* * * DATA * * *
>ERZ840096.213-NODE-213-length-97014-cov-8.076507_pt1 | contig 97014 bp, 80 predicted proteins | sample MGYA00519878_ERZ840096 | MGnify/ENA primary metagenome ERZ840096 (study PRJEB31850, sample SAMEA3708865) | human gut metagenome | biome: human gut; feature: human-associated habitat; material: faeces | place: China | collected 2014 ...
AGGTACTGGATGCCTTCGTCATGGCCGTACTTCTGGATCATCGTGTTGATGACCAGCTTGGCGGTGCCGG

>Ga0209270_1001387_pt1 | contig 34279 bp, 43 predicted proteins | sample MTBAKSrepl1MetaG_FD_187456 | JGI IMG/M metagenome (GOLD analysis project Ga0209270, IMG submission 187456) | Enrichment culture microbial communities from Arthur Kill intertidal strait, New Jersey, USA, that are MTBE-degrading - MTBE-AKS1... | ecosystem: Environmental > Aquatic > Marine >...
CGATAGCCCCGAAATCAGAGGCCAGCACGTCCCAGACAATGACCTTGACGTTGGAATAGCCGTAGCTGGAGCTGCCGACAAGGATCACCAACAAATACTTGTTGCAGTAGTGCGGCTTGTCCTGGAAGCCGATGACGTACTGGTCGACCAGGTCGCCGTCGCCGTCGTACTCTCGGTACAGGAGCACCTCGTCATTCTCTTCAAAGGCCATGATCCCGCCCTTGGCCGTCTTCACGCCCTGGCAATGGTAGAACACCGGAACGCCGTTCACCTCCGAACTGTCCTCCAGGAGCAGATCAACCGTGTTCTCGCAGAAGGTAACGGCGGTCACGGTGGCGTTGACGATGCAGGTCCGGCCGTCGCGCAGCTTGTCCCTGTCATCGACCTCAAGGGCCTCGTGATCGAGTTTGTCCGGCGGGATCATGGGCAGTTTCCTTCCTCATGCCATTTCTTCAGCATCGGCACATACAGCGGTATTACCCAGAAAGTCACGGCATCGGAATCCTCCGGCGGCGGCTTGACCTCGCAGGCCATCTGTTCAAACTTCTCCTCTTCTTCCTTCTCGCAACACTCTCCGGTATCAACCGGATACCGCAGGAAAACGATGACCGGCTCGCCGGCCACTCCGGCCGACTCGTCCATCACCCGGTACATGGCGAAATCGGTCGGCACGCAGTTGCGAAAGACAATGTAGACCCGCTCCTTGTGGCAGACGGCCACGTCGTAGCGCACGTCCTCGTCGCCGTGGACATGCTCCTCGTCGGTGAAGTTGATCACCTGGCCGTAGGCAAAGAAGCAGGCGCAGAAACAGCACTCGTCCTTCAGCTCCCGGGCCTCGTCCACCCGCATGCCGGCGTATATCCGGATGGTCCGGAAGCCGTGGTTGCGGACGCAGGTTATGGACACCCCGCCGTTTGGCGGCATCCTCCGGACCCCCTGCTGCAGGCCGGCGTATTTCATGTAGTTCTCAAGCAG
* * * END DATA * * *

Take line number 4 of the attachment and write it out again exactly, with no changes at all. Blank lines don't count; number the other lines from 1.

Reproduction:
CGATAGCCCCGAAATCAGAGGCCAGCACGTCCCAGACAATGACCTTGACGTTGGAATAGCCGTAGCTGGAGCTGCCGACAAGGATCACCAACAAATACTTGTTGCAGTAGTGCGGCTTGTCCTGGAAGCCGATGACGTACTGGTCGACCAGGTCGCCGTCGCCGTCGTACTCTCGGTACAGGAGCACCTCGTCATTCTCTTCAAAGGCCATGATCCCGCCCTTGGCCGTCTTCACGCCCTGGCAATGGTAGAACACCGGAACGCCGTTCACCTCCGAACTGTCCTCCAGGAGCAGATCAACCGTGTTCTCGCAGAAGGTAACGGCGGTCACGGTGGCGTTGACGATGCAGGTCCGGCCGTCGCGCAGCTTGTCCCTGTCATCGACCTCAAGGGCCTCGTGATCGAGTTTGTCCGGCGGGATCATGGGCAGTTTCCTTCCTCATGCCATTTCTTCAGCATCGGCACATACAGCGGTATTACCCAGAAAGTCACGGCATCGGAATCCTCCGGCGGCGGCTTGACCTCGCAGGCCATCTGTTCAAACTTCTCCTCTTCTTCCTTCTCGCAACACTCTCCGGTATCAACCGGATACCGCAGGAAAACGATGACCGGCTCGCCGGCCACTCCGGCCGACTCGTCCATCACCCGGTACATGGCGAAATCGGTCGGCACGCAGTTGCGAAAGACAATGTAGACCCGCTCCTTGTGGCAGACGGCCACGTCGTAGCGCACGTCCTCGTCGCCGTGGACATGCTCCTCGTCGGTGAAGTTGATCACCTGGCCGTAGGCAAAGAAGCAGGCGCAGAAACAGCACTCGTCCTTCAGCTCCCGGGCCTCGTCCACCCGCATGCCGGCGTATATCCGGATGGTCCGGAAGCCGTGGTTGCGGACGCAGGTTATGGACACCCCGCCGTTTGGCGGCATCCTCCGGACCCCCTGCTGCAGGCCGGCGTATTTCATGTAGTTCTCAAGCAG